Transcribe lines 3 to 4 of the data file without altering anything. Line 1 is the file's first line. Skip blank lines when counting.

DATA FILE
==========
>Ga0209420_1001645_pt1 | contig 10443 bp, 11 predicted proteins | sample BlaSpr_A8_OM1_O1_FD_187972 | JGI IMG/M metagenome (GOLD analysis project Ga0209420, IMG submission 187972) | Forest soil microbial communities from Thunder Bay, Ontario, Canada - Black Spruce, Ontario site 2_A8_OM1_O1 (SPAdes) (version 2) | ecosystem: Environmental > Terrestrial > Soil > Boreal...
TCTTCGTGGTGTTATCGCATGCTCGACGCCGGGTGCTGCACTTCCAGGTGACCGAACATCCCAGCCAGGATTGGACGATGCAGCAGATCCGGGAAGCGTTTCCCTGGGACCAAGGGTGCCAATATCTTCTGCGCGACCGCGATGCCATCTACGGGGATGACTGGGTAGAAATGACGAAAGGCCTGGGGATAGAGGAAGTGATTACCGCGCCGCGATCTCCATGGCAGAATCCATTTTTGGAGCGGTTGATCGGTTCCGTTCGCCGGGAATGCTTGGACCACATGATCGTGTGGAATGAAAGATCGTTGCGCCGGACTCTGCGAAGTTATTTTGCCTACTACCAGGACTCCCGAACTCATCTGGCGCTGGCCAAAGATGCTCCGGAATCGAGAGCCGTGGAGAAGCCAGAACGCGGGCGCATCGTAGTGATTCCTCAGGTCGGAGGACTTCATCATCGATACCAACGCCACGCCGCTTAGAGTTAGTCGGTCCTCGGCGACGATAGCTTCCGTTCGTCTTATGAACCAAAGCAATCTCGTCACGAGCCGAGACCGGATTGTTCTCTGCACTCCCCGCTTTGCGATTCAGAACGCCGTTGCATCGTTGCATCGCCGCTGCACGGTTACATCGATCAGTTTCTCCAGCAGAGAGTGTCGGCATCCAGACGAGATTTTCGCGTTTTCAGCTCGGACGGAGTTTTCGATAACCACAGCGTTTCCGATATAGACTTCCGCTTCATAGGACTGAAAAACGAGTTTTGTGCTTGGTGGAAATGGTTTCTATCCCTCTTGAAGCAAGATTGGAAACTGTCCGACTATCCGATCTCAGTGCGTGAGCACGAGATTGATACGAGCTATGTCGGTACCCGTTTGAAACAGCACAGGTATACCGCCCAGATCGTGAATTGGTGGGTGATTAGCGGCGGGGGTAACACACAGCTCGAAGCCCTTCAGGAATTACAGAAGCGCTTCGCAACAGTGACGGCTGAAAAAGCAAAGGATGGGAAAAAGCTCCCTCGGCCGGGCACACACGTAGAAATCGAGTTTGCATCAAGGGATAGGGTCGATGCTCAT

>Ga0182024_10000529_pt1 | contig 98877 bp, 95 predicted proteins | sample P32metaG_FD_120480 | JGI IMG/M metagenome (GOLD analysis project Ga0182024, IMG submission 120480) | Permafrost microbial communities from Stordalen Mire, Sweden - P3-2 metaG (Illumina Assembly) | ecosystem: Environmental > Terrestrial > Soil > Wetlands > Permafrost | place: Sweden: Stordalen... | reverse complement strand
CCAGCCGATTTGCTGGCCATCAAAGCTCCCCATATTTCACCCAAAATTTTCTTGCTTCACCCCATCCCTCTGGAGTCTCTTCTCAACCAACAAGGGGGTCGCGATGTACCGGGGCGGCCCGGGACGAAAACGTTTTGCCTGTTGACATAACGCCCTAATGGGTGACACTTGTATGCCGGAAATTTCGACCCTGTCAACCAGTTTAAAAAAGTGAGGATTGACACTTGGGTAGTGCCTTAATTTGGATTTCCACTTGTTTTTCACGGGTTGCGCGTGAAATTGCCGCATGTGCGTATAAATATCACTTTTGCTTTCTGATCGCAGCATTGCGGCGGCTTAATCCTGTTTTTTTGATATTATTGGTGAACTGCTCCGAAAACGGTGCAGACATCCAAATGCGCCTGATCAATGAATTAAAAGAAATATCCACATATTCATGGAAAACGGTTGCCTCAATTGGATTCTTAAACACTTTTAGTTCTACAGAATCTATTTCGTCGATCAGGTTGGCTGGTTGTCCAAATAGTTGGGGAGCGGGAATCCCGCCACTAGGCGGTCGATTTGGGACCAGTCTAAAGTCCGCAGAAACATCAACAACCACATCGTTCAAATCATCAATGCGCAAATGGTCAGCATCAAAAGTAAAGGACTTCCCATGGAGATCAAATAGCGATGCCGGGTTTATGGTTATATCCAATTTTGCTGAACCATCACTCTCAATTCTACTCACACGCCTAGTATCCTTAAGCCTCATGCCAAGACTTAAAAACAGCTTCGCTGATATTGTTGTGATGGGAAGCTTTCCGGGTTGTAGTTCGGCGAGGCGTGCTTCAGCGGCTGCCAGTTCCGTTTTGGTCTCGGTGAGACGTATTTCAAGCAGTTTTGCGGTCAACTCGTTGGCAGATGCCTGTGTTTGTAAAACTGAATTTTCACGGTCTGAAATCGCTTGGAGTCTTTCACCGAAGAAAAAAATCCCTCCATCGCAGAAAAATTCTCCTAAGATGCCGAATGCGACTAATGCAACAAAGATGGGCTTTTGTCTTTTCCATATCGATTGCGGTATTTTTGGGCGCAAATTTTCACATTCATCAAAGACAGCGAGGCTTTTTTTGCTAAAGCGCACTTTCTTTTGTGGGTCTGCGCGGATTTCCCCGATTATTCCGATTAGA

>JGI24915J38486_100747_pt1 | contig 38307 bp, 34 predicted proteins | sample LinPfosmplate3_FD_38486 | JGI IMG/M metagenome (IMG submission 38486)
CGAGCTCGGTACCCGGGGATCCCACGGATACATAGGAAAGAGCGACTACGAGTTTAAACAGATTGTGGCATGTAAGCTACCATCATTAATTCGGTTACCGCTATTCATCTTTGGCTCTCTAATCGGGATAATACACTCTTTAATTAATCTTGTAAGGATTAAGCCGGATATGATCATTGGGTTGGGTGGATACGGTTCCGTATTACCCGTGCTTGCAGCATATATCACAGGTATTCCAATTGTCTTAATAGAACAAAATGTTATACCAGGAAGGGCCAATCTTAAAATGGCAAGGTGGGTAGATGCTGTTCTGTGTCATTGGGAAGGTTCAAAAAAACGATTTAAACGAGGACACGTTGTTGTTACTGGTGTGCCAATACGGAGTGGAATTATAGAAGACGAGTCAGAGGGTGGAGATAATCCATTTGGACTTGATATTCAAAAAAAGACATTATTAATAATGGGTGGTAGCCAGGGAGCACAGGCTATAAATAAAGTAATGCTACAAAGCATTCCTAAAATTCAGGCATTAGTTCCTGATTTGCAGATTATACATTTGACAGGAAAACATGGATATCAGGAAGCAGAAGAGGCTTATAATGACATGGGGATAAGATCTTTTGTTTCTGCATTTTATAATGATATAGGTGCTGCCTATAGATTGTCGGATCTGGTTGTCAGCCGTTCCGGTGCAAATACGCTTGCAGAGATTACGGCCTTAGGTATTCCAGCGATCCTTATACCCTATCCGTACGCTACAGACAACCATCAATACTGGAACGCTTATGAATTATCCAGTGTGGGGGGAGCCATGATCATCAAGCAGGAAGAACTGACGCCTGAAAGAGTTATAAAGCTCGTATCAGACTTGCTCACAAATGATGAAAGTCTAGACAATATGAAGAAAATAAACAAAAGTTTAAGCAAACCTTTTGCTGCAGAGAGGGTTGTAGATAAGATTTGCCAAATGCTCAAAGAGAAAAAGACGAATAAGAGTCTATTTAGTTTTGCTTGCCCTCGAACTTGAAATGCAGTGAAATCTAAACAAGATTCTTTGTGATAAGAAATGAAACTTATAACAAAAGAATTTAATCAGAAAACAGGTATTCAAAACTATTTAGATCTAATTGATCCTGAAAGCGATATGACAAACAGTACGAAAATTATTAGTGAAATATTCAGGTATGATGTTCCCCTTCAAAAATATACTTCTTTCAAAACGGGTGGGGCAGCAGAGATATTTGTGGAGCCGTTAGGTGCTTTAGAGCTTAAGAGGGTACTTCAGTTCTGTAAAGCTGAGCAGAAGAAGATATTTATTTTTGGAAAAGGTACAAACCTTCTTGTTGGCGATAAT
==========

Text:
>Ga0182024_10000529_pt1 | contig 98877 bp, 95 predicted proteins | sample P32metaG_FD_120480 | JGI IMG/M metagenome (GOLD analysis project Ga0182024, IMG submission 120480) | Permafrost microbial communities from Stordalen Mire, Sweden - P3-2 metaG (Illumina Assembly) | ecosystem: Environmental > Terrestrial > Soil > Wetlands > Permafrost | place: Sweden: Stordalen... | reverse complement strand
CCAGCCGATTTGCTGGCCATCAAAGCTCCCCATATTTCACCCAAAATTTTCTTGCTTCACCCCATCCCTCTGGAGTCTCTTCTCAACCAACAAGGGGGTCGCGATGTACCGGGGCGGCCCGGGACGAAAACGTTTTGCCTGTTGACATAACGCCCTAATGGGTGACACTTGTATGCCGGAAATTTCGACCCTGTCAACCAGTTTAAAAAAGTGAGGATTGACACTTGGGTAGTGCCTTAATTTGGATTTCCACTTGTTTTTCACGGGTTGCGCGTGAAATTGCCGCATGTGCGTATAAATATCACTTTTGCTTTCTGATCGCAGCATTGCGGCGGCTTAATCCTGTTTTTTTGATATTATTGGTGAACTGCTCCGAAAACGGTGCAGACATCCAAATGCGCCTGATCAATGAATTAAAAGAAATATCCACATATTCATGGAAAACGGTTGCCTCAATTGGATTCTTAAACACTTTTAGTTCTACAGAATCTATTTCGTCGATCAGGTTGGCTGGTTGTCCAAATAGTTGGGGAGCGGGAATCCCGCCACTAGGCGGTCGATTTGGGACCAGTCTAAAGTCCGCAGAAACATCAACAACCACATCGTTCAAATCATCAATGCGCAAATGGTCAGCATCAAAAGTAAAGGACTTCCCATGGAGATCAAATAGCGATGCCGGGTTTATGGTTATATCCAATTTTGCTGAACCATCACTCTCAATTCTACTCACACGCCTAGTATCCTTAAGCCTCATGCCAAGACTTAAAAACAGCTTCGCTGATATTGTTGTGATGGGAAGCTTTCCGGGTTGTAGTTCGGCGAGGCGTGCTTCAGCGGCTGCCAGTTCCGTTTTGGTCTCGGTGAGACGTATTTCAAGCAGTTTTGCGGTCAACTCGTTGGCAGATGCCTGTGTTTGTAAAACTGAATTTTCACGGTCTGAAATCGCTTGGAGTCTTTCACCGAAGAAAAAAATCCCTCCATCGCAGAAAAATTCTCCTAAGATGCCGAATGCGACTAATGCAACAAAGATGGGCTTTTGTCTTTTCCATATCGATTGCGGTATTTTTGGGCGCAAATTTTCACATTCATCAAAGACAGCGAGGCTTTTTTTGCTAAAGCGCACTTTCTTTTGTGGGTCTGCGCGGATTTCCCCGATTATTCCGATTAGA